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What Are the Next Big Physical Security Threats?

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What Are the Next Big Physical Security Threats?

The threat landscape evolves and shifts as workplaces and physical security operations continue to recover and adapt from the influences of the pandemic. In 2020, remote work made businesses more vulnerable to cyber security threats as more information was shared over email and video chat.  

Now that workplaces have largely adopted a hybrid model, it’s harder to tell who should be allowed where and at what time. These new uncertainties are creating more challenges for security businesses, highlighting physical security vulnerabilities.

We can expect cyber and physical security threats and vulnerabilities to converge. Our various internet of things (IoT) devices will pose more of a threat to digital and physical security.

Why? Because workers can compromise both with the wrong moves at the wrong time. The right solutions involve both physical security and digital security for a more holistic approach.

Read more for the comprehensive list of physical security threats your organization needs to be aware of this year.


5 Threats Physical Security Operations Should be Aware of  


1. Organizational Change Can’t Keep Up With Security Risks

As organizations continue evolving, they open themselves up to more physical security risks while still being exposed to existing ones. The only way to keep up with today’s top security threats — especially as they become more sophisticated — is to continue folding physical security into the everyday functions of the organization they support.

Physical security is no longer just a guard to nod to who does their rounds largely out of sight. Physical security professionals need to continue integrating into the organization more thoughtfully.

However, integrating physical security into different facets of siloed organizations can pose challenges. Barriers leave organizational cracks exposed and ripe for exploration.

Physical security teams need to have every department participate in an ongoing security program. That could mean involving employees to use their smart devices to gain entry to a facility or participating in cyber security tests. No matter the case, every department needs to be made aware of its specific vulnerabilities and participate in an active way.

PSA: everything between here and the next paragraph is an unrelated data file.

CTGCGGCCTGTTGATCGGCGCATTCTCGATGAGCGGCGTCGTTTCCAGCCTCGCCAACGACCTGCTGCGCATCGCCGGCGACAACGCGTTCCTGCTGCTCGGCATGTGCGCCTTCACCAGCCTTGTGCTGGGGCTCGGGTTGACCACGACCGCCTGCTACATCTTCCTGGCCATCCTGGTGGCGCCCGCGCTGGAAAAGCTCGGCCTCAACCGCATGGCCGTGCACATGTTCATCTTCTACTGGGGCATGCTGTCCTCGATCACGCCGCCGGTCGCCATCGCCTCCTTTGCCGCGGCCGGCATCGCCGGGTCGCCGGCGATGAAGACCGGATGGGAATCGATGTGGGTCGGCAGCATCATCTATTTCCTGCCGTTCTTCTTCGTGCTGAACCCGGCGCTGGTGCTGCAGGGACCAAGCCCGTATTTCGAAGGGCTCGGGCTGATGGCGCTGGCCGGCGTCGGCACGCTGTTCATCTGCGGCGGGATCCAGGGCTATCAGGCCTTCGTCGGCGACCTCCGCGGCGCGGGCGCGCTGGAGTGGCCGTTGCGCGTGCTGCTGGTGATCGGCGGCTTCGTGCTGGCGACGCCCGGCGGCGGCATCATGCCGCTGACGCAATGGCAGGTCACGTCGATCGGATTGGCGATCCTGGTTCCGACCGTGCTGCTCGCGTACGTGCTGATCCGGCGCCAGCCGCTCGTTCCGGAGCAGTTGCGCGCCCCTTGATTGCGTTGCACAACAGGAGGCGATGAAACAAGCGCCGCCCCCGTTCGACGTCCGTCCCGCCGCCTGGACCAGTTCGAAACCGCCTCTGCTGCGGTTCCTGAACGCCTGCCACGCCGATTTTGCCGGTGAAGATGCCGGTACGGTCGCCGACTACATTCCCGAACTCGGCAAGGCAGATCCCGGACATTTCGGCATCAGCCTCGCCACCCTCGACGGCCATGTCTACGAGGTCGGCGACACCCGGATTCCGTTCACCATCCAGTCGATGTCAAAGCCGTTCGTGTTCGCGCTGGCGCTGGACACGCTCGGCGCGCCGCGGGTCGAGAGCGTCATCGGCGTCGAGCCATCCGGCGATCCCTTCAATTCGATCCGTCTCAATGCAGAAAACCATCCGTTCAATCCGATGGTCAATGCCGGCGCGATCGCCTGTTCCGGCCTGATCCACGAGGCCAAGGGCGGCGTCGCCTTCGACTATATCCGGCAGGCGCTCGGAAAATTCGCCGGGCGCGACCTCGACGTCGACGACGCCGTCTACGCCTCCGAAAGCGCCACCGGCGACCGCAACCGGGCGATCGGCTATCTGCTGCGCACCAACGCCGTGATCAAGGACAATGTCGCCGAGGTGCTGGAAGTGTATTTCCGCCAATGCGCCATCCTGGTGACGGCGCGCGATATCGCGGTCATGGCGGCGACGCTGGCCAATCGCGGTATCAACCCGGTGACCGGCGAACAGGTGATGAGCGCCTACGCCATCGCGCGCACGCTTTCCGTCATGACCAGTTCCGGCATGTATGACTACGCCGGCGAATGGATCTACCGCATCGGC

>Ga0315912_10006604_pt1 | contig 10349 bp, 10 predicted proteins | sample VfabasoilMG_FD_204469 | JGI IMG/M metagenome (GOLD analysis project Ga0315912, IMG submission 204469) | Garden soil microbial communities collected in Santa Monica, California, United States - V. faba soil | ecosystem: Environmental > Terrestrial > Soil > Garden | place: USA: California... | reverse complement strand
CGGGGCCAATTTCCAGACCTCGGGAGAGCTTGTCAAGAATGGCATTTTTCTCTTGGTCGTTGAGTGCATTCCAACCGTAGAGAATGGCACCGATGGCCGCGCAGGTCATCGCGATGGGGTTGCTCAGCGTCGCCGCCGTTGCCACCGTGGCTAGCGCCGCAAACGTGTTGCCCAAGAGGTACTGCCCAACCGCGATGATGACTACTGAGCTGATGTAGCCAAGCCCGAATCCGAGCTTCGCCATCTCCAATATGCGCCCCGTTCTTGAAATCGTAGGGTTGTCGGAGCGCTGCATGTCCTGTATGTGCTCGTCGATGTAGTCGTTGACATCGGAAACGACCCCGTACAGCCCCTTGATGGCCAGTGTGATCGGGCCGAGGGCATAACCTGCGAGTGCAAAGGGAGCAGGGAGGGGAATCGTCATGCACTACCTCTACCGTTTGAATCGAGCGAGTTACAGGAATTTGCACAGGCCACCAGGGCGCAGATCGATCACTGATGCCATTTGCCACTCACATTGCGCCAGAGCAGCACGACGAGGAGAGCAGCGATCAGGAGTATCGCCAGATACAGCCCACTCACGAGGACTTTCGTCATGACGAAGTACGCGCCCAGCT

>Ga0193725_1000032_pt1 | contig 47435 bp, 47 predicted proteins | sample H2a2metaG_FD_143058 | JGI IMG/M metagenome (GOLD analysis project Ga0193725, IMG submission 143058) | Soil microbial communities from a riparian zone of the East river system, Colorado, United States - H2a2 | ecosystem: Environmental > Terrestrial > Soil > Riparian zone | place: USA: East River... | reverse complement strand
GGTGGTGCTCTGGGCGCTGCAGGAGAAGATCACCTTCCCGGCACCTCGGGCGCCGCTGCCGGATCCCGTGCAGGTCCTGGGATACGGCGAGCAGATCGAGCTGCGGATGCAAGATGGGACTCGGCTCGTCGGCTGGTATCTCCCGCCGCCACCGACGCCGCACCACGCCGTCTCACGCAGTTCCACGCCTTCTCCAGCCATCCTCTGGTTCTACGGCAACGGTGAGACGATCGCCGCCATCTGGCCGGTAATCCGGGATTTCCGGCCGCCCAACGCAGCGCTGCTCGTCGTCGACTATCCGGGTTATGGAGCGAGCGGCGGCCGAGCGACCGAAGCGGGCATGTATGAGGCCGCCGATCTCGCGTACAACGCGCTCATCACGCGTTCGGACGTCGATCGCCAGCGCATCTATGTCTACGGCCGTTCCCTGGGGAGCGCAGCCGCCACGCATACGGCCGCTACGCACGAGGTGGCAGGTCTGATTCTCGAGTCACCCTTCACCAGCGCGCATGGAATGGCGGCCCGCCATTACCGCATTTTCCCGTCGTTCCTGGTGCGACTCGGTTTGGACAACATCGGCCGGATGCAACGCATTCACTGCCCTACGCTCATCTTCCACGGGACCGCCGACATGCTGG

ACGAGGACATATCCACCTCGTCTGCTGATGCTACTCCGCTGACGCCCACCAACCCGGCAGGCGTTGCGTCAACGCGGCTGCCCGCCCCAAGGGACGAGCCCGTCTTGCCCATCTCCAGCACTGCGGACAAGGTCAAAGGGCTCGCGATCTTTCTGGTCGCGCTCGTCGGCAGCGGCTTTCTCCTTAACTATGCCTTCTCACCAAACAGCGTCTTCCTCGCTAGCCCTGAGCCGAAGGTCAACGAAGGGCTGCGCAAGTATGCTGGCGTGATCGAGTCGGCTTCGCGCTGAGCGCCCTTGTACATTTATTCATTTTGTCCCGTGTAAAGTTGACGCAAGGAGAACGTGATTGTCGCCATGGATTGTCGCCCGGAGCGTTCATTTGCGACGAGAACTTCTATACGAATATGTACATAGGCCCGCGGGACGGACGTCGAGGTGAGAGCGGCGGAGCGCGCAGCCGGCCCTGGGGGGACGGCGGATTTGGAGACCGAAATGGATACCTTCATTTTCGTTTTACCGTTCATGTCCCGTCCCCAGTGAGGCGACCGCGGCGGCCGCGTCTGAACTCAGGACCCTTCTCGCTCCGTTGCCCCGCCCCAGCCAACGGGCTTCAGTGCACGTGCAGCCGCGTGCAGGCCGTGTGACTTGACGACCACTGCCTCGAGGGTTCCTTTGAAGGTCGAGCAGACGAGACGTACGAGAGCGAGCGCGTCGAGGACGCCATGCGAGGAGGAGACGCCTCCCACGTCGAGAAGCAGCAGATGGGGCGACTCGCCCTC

2. Flexible Work Arrangements Make It Harder to Track Who’s On-Premise

We’re not all going back to the office as many had imagined in the early days of the pandemic. Many organizations have adopted a hybrid model.

This means that some employees are working in the office. When they choose to go into the office can be unpredictable. As a consequence, physical security teams struggle to keep track of who’s on the premise and who isn’t, leaving organizations more vulnerable to threats amidst the confusion.

Tools for tracking remote workers and on-site personnel can alleviate these uncertainties. Mobile guard software can give security business owners like yourself geolocation data on guard routes while remote work software can help you determine who’s at home.

Mobile-first access control can also let your security team know who is in the building. This is because those using mobile-first access control have gained access to the space by verifying their I.D. with a smart device.

For all these systems to work in conjunction with each other, they need to operate on cloud-compatible devices. According to a survey conducted by Gentec, 66% of organizations are planning on moving the management of physical security to the cloud. This move will enable your organization to access key security information from anywhere and at any time.